PC 182

PC 182

Offense

Conspiracy

Aggravated Felony (AF)

Yes, AF if principal offense is AF.
See Advice if loss to victim/s exceeds $10k.

Crime Involving Moral Turpitude (CIMT)

CIMT if principal offense is CIMT

Other Removal Grounds

Generally there is no advantage because conspiracy takes on the character of the principal offense, e.g. CS, firearm.
But the exception might be for child abuse, stalking, crime of DV. See Advice.

Advice and Comments

Conspiracy and DV deport grounds. Counsel in removal proceedings may argue that by its own language, the DV deportation ground at 1227(a)(2)(E)(i) does not include conspiracy to commit child abuse, stalking, or a crime of DV. Neither does the definition of COV at 18 USC 16(a).18 USC § 1227(a)(2)(E)(i) does not include the phrase “or conspiracy or attempt to commit the offense.” Compare this to controlled substance, firearms, and other inadmissibility and deportability grounds, which do contain that language. Neither does 18 USC § 16(a), the definition of a crime of violence.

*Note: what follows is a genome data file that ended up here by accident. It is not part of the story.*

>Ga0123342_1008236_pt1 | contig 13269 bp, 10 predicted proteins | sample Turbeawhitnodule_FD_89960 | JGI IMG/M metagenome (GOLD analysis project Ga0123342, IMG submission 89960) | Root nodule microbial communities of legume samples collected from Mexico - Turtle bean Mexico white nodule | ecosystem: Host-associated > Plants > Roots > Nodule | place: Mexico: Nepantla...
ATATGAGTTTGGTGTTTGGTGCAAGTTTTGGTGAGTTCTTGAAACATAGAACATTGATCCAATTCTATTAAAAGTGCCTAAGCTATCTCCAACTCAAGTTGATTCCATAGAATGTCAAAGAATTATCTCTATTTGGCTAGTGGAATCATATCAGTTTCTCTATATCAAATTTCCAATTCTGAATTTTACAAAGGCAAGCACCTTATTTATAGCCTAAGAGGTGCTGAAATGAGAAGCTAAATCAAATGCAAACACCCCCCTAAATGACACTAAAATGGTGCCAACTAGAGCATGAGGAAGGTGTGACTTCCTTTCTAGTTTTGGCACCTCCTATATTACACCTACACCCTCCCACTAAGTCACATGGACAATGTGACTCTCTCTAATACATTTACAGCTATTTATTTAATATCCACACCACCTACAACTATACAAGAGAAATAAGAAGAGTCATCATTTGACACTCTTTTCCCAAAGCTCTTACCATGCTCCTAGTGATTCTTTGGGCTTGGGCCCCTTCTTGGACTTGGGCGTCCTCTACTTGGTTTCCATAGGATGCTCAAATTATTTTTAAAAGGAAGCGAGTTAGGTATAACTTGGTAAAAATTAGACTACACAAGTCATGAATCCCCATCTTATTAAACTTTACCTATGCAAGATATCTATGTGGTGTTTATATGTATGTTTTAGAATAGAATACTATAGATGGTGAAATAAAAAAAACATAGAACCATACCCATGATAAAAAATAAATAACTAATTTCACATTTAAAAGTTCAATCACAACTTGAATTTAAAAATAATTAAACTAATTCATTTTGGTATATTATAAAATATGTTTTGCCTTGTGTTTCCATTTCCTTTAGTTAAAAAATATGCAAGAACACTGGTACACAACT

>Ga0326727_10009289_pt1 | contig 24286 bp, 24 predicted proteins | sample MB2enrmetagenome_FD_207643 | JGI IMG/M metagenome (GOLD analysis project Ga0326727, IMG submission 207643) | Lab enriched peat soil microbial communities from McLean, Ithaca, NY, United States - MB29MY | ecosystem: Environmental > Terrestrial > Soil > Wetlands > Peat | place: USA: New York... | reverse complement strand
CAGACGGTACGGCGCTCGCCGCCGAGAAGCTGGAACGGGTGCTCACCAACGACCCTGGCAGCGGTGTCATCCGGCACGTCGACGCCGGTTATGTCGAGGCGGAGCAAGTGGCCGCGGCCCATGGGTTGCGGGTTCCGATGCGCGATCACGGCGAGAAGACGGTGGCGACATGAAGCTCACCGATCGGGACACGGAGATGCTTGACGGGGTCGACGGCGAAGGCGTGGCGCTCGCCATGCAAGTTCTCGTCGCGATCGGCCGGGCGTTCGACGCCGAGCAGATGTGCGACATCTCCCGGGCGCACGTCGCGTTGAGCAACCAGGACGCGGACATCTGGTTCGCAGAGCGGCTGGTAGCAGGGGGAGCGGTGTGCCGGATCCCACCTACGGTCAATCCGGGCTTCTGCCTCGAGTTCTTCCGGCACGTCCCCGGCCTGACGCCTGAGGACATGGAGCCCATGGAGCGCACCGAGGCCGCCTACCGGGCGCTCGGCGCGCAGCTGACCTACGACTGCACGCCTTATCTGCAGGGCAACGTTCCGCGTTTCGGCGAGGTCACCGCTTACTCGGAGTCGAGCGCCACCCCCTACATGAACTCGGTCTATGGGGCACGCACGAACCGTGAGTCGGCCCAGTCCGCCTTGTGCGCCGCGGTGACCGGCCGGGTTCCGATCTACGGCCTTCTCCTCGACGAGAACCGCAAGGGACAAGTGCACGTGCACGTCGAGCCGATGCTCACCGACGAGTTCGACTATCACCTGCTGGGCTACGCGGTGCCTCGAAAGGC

Note that the result is different for aggravated felonies. If a conviction of conspiracy to commit a COV has a sentence of more than a year imposed, it will be an aggravated felony, because the AF definition itself includes conspiracy to commit an AF. 8 USC § 1101(a)(43)(U). So, while conspiracy to commit a COV with a year or more imposed arguably cannot be a deportable crime of domestic violence (definition lacks “conspiracy”), assume that it will be an aggravated felony (“conspiracy” is included).
Imm counsel can argue that conspiracy to commit these offenses does not trigger the DV deport ground. But defenders should act conservatively and not regard these as safe pleas.

Deceit and $10k. Conspiracy and attempt are bad pleas where an offense could be an AF as fraud/deceit where loss exceeds $10k. Plead to theft or see other strategies at PC 484.

2020-05-19T16:58:16+00:00Updated January 29th, 2020|